DARPA and UCLA develop nano-batteries the size of a grain of sand

By Abhinav Lal | Published on 26 Oct 2010
DARPA and UCLA develop nano-batteries the size of a grain of sand
Nano-wire batteries

DARPA has enabled some rather interesting research in the recent past, and now, it has paved the way for the future of all mobile/miniature devices requiring electrical power, by funding the development of batteries that are as small as a grain of salt or sand.

While nanofibres are regularly used in lithium polymer and various other batteries nowadays, researchers at UCLA are using nano-wires (wires with a diameter the size of around a nanometer) to create super tiny lithium-ion batteries.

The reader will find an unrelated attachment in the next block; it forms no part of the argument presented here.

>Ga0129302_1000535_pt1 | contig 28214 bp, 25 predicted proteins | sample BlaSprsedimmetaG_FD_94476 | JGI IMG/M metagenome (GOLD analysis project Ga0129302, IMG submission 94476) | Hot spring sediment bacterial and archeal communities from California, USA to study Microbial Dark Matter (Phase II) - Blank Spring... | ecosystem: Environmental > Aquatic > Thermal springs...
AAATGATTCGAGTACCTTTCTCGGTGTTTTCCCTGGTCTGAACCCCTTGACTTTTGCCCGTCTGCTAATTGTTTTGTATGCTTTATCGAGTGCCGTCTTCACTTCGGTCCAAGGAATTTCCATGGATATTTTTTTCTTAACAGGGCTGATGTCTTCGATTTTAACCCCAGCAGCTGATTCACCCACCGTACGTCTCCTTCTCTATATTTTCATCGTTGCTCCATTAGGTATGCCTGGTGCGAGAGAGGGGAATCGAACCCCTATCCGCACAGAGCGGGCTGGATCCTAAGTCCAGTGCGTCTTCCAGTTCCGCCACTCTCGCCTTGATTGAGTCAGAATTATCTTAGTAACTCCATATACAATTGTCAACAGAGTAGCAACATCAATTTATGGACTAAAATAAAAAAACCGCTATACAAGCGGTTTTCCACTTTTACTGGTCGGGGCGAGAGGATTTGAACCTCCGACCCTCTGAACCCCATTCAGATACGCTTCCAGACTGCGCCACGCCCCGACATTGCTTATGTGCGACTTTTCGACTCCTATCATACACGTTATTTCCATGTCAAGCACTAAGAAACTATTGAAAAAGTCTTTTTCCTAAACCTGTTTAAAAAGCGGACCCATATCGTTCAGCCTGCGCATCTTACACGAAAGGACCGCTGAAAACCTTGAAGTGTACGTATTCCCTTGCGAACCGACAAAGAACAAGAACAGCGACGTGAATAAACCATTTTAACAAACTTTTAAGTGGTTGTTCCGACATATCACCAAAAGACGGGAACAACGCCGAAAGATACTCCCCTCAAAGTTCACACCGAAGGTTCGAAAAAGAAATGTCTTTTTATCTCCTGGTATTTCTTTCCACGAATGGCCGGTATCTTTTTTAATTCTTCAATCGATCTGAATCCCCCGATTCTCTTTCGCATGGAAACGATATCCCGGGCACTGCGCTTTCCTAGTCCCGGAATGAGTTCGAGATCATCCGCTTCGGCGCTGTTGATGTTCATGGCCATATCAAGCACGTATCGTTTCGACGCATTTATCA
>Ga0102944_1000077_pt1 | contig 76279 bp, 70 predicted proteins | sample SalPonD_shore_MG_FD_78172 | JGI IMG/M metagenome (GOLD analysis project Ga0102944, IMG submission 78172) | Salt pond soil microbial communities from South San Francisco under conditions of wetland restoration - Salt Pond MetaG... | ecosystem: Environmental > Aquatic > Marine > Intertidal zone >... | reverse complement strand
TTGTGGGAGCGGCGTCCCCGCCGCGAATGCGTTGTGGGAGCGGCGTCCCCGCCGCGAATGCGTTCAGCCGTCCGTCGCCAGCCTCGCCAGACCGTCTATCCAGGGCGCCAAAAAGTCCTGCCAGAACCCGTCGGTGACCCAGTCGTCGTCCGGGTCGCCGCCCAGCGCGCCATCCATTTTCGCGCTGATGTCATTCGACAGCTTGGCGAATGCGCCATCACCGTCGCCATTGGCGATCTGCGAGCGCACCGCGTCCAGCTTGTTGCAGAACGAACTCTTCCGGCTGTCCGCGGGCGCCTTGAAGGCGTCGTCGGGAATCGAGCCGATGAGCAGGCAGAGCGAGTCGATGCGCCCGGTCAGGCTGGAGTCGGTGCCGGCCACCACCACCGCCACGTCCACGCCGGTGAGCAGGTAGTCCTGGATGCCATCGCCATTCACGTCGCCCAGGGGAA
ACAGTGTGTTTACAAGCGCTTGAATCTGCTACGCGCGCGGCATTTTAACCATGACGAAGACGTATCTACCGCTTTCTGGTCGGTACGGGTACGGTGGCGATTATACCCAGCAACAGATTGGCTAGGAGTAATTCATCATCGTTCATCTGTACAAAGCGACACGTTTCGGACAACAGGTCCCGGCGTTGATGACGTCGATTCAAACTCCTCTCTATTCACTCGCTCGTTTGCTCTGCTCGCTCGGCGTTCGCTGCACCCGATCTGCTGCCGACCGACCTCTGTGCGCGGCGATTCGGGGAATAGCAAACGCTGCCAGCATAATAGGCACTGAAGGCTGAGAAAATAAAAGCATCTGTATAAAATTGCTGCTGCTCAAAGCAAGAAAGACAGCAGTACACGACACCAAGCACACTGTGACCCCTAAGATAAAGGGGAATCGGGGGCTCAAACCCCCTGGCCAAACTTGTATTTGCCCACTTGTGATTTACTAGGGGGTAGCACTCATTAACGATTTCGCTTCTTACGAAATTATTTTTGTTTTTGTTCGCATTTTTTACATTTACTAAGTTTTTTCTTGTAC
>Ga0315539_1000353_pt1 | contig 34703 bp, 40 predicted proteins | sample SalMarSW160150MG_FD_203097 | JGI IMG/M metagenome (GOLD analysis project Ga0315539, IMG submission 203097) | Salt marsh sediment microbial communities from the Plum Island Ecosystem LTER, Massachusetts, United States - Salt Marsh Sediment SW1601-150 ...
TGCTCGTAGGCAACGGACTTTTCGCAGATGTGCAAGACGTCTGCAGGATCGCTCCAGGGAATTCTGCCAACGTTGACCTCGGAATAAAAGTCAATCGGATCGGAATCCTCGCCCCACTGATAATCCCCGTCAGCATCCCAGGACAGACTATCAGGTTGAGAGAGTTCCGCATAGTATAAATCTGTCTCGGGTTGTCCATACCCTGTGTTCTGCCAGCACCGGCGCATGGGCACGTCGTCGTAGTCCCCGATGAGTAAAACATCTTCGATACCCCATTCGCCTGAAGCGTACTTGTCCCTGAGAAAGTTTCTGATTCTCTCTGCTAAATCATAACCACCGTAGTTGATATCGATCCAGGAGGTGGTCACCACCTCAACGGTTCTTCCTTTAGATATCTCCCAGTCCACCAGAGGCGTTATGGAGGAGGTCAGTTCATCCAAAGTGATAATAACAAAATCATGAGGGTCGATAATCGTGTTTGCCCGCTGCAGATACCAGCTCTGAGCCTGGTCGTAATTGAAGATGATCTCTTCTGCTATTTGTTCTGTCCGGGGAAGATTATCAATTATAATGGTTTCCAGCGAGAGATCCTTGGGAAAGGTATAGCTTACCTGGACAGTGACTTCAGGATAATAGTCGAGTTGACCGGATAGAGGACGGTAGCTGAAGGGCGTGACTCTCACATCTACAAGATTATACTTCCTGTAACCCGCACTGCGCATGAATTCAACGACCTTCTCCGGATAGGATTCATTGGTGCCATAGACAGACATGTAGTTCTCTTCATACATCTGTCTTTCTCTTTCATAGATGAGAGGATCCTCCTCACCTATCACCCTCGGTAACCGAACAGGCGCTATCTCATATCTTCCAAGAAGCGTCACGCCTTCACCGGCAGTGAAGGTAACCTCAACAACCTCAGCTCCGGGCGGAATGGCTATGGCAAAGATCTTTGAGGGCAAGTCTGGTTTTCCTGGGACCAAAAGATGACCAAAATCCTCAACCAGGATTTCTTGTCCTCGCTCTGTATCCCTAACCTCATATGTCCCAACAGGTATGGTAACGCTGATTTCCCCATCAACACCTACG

[RELATED_ARTICLE]UCLA is currently developing an electrolytic element that can be coated on “micro-pillars” or “nano-wires”, which have been manufactured to “maximize the surface-to-volume ratio, and thus the potential energy density”. Each layer of nano-wires is deposited in place atom by atom, with lithium aluminosilicate, the electrolyte, being sprayed-on later. Research is still at the halfway point, with nearly all components of a battery being assembled, from the electrolyte to the electrodes.

So, flexible batteries were the latest craze, and now, you can't help but feel that avenue of research is a little redundant, if you can make batteries so small they don't need to bend!

Jane Chang, a UCLA professor of chemical engineering, spoke about the research:

"We're trying to achieve the same power densities, the same energy densities as traditional lithium ion batteries, but we need to make the footprint much smaller."

Image courtesy: UCLA

Abhinav Lal



DMCA.com Protection Status